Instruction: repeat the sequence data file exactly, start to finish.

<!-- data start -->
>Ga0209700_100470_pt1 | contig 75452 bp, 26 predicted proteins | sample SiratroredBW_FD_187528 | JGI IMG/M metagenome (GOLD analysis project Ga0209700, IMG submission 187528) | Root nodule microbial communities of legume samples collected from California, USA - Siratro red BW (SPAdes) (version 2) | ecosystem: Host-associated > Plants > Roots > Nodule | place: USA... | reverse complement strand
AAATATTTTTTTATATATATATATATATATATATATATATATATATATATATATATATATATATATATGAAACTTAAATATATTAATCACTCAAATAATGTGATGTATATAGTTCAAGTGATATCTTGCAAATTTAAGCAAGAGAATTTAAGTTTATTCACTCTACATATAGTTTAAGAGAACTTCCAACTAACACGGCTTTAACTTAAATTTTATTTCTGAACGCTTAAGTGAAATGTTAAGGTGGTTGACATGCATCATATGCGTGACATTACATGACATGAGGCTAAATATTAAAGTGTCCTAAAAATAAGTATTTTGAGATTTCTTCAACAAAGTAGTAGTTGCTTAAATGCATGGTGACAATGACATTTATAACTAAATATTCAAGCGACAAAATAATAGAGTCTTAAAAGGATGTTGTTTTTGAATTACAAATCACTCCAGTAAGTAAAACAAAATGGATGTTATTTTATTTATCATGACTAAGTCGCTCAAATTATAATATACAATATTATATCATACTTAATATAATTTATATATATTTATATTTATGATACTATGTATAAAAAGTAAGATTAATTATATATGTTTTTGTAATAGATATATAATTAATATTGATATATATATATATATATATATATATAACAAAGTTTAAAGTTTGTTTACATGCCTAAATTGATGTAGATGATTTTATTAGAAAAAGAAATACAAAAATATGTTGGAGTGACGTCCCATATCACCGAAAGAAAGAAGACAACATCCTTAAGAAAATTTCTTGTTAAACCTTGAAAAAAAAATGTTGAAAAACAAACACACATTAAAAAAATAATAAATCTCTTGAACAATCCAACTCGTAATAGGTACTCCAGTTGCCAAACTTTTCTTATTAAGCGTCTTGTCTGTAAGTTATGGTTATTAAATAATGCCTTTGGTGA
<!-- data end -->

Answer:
>Ga0209700_100470_pt1 | contig 75452 bp, 26 predicted proteins | sample SiratroredBW_FD_187528 | JGI IMG/M metagenome (GOLD analysis project Ga0209700, IMG submission 187528) | Root nodule microbial communities of legume samples collected from California, USA - Siratro red BW (SPAdes) (version 2) | ecosystem: Host-associated > Plants > Roots > Nodule | place: USA... | reverse complement strand
AAATATTTTTTTATATATATATATATATATATATATATATATATATATATATATATATATATATATATGAAACTTAAATATATTAATCACTCAAATAATGTGATGTATATAGTTCAAGTGATATCTTGCAAATTTAAGCAAGAGAATTTAAGTTTATTCACTCTACATATAGTTTAAGAGAACTTCCAACTAACACGGCTTTAACTTAAATTTTATTTCTGAACGCTTAAGTGAAATGTTAAGGTGGTTGACATGCATCATATGCGTGACATTACATGACATGAGGCTAAATATTAAAGTGTCCTAAAAATAAGTATTTTGAGATTTCTTCAACAAAGTAGTAGTTGCTTAAATGCATGGTGACAATGACATTTATAACTAAATATTCAAGCGACAAAATAATAGAGTCTTAAAAGGATGTTGTTTTTGAATTACAAATCACTCCAGTAAGTAAAACAAAATGGATGTTATTTTATTTATCATGACTAAGTCGCTCAAATTATAATATACAATATTATATCATACTTAATATAATTTATATATATTTATATTTATGATACTATGTATAAAAAGTAAGATTAATTATATATGTTTTTGTAATAGATATATAATTAATATTGATATATATATATATATATATATATATAACAAAGTTTAAAGTTTGTTTACATGCCTAAATTGATGTAGATGATTTTATTAGAAAAAGAAATACAAAAATATGTTGGAGTGACGTCCCATATCACCGAAAGAAAGAAGACAACATCCTTAAGAAAATTTCTTGTTAAACCTTGAAAAAAAAATGTTGAAAAACAAACACACATTAAAAAAATAATAAATCTCTTGAACAATCCAACTCGTAATAGGTACTCCAGTTGCCAAACTTTTCTTATTAAGCGTCTTGTCTGTAAGTTATGGTTATTAAATAATGCCTTTGGTGA